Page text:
Celebrated guitarist, songwriter and producer Richard Warren finally emerges from the shadows of Echoboy to deliver his emotionally raw debut solo album, Laments. After spending five years touring the globe as a key player with a host of renowned artists, most notably Spiritualized and Soulsavers, it's clear that this was also an amazingly productive song writing period for Warren. Richard Warren sings his bittersweet Laments straight from the heart and through a myriad of musical genres. Warren's distinctive take on explosive guitar rock ('The Devil's My Shepherd') to gentle southern soul ('It's a Crying Shame') through contemporary folk song ('Black Stone Empires') , country ('How Could You Be So Blind'), mournful blues ('No Companion Like Solitude') and the haunting existential post-punk flavoured' No Angel' (the first seven inch single to be released from Laments this week) featured on the record have garnered wide critical acclaim, with the NME nominating the LP as on of the 50 Best Albums of the Year So Far.
Laments was recorded over a long period of time. Why did it happen that way and did that contribute to it's gratifyingly eclectic musical range?
It was written over five years, so I amassed a huge amount of material. I recorded in a lot of different rooms with loads of different musicians, so the sonics across the album are really broad. It was a bit of a struggle to whittle the list down to the final 11, but it hangs together well. It's important to me that an album is a diary of the time it was created.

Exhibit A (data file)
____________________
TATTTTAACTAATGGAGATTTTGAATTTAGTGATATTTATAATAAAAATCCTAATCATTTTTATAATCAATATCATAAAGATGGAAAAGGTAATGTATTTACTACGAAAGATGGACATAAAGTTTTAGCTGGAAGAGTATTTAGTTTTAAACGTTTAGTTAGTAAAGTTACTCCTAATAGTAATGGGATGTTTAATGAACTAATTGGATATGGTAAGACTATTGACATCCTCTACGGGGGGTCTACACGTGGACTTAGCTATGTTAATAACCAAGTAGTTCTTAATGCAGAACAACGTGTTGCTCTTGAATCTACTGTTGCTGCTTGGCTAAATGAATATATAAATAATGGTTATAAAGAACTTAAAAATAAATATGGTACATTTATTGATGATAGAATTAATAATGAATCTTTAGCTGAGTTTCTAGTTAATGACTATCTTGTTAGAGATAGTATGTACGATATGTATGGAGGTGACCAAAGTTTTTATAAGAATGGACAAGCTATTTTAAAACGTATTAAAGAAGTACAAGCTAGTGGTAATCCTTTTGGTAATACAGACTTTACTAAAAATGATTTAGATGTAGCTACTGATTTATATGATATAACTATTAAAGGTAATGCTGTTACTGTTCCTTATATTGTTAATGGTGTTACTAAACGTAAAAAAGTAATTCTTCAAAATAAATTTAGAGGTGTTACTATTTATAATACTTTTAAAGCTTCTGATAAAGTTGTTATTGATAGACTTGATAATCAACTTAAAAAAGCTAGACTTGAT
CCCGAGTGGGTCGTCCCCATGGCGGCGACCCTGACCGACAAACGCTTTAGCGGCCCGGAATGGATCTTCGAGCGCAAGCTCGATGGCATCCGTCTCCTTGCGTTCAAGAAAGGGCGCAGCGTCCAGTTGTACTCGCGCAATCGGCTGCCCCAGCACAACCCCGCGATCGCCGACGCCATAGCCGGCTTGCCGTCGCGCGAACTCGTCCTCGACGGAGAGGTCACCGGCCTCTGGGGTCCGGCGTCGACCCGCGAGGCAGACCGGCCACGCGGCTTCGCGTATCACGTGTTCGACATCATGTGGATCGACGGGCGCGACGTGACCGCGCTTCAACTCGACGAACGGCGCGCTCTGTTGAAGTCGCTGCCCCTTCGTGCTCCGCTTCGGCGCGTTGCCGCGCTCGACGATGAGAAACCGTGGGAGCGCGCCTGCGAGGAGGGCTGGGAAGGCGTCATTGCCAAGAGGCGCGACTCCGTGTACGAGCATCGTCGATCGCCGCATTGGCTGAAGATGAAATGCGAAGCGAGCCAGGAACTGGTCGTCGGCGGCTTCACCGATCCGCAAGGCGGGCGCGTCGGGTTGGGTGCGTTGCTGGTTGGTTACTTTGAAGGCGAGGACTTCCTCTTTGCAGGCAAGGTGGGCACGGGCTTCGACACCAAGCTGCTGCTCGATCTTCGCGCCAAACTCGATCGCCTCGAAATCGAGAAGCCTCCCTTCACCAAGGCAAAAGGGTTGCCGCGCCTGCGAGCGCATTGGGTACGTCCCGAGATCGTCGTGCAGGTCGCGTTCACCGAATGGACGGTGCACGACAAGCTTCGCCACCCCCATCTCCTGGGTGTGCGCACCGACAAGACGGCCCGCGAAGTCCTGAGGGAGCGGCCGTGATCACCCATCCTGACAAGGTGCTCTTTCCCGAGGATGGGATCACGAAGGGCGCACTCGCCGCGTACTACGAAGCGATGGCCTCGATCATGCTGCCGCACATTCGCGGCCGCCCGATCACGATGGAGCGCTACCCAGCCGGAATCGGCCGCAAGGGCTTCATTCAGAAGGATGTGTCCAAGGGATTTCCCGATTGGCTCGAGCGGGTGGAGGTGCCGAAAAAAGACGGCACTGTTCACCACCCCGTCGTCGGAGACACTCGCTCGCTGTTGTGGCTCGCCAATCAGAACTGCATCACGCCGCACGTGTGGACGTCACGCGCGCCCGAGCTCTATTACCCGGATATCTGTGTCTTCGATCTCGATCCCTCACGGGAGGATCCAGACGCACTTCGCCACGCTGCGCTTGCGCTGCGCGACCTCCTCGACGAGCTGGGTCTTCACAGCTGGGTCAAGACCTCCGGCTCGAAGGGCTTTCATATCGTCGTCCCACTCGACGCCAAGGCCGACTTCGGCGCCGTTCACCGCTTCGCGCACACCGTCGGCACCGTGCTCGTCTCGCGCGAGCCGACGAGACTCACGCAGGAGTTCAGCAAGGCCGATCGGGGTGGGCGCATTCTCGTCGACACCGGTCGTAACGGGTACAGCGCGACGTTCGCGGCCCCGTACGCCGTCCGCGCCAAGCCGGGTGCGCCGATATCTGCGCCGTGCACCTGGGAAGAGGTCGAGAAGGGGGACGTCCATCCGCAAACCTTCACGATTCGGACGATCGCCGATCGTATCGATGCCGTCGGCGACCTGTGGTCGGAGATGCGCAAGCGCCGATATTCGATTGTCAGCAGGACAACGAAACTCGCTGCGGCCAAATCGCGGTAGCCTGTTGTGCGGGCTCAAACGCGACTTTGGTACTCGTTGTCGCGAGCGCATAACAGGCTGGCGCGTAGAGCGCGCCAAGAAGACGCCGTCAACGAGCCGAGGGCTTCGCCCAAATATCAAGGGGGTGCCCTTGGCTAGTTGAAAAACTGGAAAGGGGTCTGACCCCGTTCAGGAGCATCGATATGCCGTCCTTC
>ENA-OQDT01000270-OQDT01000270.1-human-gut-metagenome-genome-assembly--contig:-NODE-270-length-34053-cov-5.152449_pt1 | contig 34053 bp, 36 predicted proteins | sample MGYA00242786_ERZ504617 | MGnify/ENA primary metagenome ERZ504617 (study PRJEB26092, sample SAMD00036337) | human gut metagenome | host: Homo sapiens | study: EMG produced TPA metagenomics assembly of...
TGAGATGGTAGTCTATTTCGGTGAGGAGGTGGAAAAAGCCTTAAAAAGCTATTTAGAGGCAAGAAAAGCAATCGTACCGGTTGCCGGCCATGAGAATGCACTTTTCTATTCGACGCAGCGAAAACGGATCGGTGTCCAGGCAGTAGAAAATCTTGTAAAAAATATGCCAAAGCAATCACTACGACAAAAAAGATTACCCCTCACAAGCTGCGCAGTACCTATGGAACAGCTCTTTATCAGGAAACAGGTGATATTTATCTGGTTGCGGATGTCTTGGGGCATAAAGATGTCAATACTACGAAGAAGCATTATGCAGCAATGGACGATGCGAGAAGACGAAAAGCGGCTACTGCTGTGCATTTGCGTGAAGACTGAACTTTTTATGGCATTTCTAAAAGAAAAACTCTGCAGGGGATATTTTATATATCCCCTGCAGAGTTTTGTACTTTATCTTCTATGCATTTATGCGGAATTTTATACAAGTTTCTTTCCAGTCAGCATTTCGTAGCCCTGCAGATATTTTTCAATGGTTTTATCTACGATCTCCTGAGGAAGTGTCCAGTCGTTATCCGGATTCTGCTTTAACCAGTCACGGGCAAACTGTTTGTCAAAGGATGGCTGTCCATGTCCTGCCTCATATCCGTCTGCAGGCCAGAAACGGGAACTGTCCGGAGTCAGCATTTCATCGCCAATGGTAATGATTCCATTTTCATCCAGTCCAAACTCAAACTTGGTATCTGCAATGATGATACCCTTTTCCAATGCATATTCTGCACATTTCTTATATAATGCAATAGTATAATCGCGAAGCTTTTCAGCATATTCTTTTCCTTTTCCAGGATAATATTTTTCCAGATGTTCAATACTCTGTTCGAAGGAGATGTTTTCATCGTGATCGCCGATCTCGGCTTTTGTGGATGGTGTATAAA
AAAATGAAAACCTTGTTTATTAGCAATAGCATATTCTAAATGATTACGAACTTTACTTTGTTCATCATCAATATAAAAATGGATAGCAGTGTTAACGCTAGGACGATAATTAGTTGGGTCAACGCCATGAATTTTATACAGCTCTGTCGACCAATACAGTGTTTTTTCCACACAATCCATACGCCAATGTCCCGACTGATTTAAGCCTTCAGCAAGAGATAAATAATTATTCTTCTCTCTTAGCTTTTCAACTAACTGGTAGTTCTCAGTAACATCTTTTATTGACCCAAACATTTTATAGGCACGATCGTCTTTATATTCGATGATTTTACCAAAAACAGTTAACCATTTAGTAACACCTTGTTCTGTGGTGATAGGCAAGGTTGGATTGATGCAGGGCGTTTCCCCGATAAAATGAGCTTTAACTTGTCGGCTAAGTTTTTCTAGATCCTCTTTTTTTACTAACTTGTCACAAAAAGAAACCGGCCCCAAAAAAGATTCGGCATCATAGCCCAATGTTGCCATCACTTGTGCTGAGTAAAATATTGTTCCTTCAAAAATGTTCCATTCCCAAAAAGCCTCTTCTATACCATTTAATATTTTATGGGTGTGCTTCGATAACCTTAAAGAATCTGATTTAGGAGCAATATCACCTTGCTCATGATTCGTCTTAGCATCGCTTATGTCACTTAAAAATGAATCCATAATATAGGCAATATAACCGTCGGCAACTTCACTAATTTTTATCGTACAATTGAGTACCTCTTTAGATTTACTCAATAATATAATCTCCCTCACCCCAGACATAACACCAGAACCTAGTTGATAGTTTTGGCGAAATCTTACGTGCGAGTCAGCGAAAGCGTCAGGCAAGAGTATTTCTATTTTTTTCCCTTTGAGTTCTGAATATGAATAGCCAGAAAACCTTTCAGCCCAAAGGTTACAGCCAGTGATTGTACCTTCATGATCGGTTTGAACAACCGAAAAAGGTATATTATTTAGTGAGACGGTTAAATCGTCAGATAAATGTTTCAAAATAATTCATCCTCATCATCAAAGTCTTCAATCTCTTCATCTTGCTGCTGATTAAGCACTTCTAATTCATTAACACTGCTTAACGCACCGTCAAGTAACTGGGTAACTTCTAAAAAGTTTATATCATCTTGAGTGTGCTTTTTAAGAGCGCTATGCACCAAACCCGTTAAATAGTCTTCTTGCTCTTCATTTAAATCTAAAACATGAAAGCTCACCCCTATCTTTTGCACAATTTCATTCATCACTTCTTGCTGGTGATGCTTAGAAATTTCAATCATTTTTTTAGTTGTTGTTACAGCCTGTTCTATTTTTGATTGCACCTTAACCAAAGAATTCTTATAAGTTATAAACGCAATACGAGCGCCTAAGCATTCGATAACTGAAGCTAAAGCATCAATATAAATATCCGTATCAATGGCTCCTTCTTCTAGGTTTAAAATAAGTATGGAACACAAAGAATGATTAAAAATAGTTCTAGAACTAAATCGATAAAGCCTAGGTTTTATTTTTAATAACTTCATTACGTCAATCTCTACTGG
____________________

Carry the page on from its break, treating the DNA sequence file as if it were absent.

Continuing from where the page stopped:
How has your work with Spiritualized and Soulsavers and your production/engineering work with Tenebrous Liar helped to shape the music on the Laments album?
With Spiritualized and Soulsavers you're working with artists who have very strong ideas about the way their music sounds. You don't mess with that. Just play for the song and enjoy the ride, and with Mark Lanegan or Jason Pierce at the helm it's always an exhilarating journey.
I had five years touring all over the world. Met a lot of amazing characters and got into some pretty strange situations. Every now and then it's good to get out there and live a little, re-fill the memory banks so you've got shit to write about. I lived a lot in those five years.
It's a different thing with Tenebrous Liar, although they have just as strong an idea about their sound. But as producer I worked a lot closer with them. They are the most uncompromising band i've ever come across. They dragged me back to the beauty of analogue tape and made me re-discover that it's all about performance over production.
What led you from your work as Echoboy towards your solo career and the Laments album?
A need to get back to a more elemental sound.
Do you feel that your style of song writing has changed on Laments and if so, what brought that about?
"I discovered the importance of economy. What brought that about? Two words: HANK WILLIAMS.
Your guitar playing on Laments, particularly on the blistering opening track 'The Devil is My Sheppard', and in your work with Soulsavers is very dynamitic and exciting. Who is your favourite guitar player?
Link Wray. 'Rumble' is as about as good as it's ever going to get.
'The Devil is My Shepherd' sounds like a song that could not have been written by a man in his twenties. Do you agree?